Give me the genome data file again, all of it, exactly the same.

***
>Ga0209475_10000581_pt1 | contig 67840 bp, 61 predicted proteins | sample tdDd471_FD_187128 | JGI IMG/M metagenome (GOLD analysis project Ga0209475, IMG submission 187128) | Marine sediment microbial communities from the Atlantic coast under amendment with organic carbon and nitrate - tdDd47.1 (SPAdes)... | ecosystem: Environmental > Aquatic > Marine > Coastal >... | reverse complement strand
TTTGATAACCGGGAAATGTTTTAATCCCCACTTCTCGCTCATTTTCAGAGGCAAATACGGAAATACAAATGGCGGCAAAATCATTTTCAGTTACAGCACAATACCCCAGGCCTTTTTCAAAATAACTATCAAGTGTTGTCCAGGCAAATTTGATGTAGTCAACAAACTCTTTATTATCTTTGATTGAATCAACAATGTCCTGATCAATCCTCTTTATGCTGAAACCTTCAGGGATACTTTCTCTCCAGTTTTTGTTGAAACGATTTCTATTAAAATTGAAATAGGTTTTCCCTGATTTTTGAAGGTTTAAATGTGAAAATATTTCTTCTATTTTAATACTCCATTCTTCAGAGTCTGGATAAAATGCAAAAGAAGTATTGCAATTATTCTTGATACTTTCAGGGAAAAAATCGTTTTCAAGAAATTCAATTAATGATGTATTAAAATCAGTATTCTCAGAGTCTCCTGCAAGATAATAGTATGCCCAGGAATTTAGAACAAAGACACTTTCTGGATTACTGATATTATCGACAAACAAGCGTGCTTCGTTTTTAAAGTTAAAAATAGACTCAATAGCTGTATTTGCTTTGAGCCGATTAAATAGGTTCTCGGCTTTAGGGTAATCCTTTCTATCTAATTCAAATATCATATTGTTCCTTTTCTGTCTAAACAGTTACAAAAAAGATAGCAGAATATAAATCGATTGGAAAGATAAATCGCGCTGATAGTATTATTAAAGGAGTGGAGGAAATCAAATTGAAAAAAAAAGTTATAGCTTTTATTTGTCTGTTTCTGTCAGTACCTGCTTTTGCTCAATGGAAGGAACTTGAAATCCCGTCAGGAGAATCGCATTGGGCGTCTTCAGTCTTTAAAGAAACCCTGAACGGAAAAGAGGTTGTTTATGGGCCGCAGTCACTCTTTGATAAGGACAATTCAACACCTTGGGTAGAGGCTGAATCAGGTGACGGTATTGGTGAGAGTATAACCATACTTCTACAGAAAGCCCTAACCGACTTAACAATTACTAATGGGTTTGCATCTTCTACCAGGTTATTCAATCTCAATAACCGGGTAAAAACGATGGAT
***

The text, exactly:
>Ga0209475_10000581_pt1 | contig 67840 bp, 61 predicted proteins | sample tdDd471_FD_187128 | JGI IMG/M metagenome (GOLD analysis project Ga0209475, IMG submission 187128) | Marine sediment microbial communities from the Atlantic coast under amendment with organic carbon and nitrate - tdDd47.1 (SPAdes)... | ecosystem: Environmental > Aquatic > Marine > Coastal >... | reverse complement strand
TTTGATAACCGGGAAATGTTTTAATCCCCACTTCTCGCTCATTTTCAGAGGCAAATACGGAAATACAAATGGCGGCAAAATCATTTTCAGTTACAGCACAATACCCCAGGCCTTTTTCAAAATAACTATCAAGTGTTGTCCAGGCAAATTTGATGTAGTCAACAAACTCTTTATTATCTTTGATTGAATCAACAATGTCCTGATCAATCCTCTTTATGCTGAAACCTTCAGGGATACTTTCTCTCCAGTTTTTGTTGAAACGATTTCTATTAAAATTGAAATAGGTTTTCCCTGATTTTTGAAGGTTTAAATGTGAAAATATTTCTTCTATTTTAATACTCCATTCTTCAGAGTCTGGATAAAATGCAAAAGAAGTATTGCAATTATTCTTGATACTTTCAGGGAAAAAATCGTTTTCAAGAAATTCAATTAATGATGTATTAAAATCAGTATTCTCAGAGTCTCCTGCAAGATAATAGTATGCCCAGGAATTTAGAACAAAGACACTTTCTGGATTACTGATATTATCGACAAACAAGCGTGCTTCGTTTTTAAAGTTAAAAATAGACTCAATAGCTGTATTTGCTTTGAGCCGATTAAATAGGTTCTCGGCTTTAGGGTAATCCTTTCTATCTAATTCAAATATCATATTGTTCCTTTTCTGTCTAAACAGTTACAAAAAAGATAGCAGAATATAAATCGATTGGAAAGATAAATCGCGCTGATAGTATTATTAAAGGAGTGGAGGAAATCAAATTGAAAAAAAAAGTTATAGCTTTTATTTGTCTGTTTCTGTCAGTACCTGCTTTTGCTCAATGGAAGGAACTTGAAATCCCGTCAGGAGAATCGCATTGGGCGTCTTCAGTCTTTAAAGAAACCCTGAACGGAAAAGAGGTTGTTTATGGGCCGCAGTCACTCTTTGATAAGGACAATTCAACACCTTGGGTAGAGGCTGAATCAGGTGACGGTATTGGTGAGAGTATAACCATACTTCTACAGAAAGCCCTAACCGACTTAACAATTACTAATGGGTTTGCATCTTCTACCAGGTTATTCAATCTCAATAACCGGGTAAAAACGATGGAT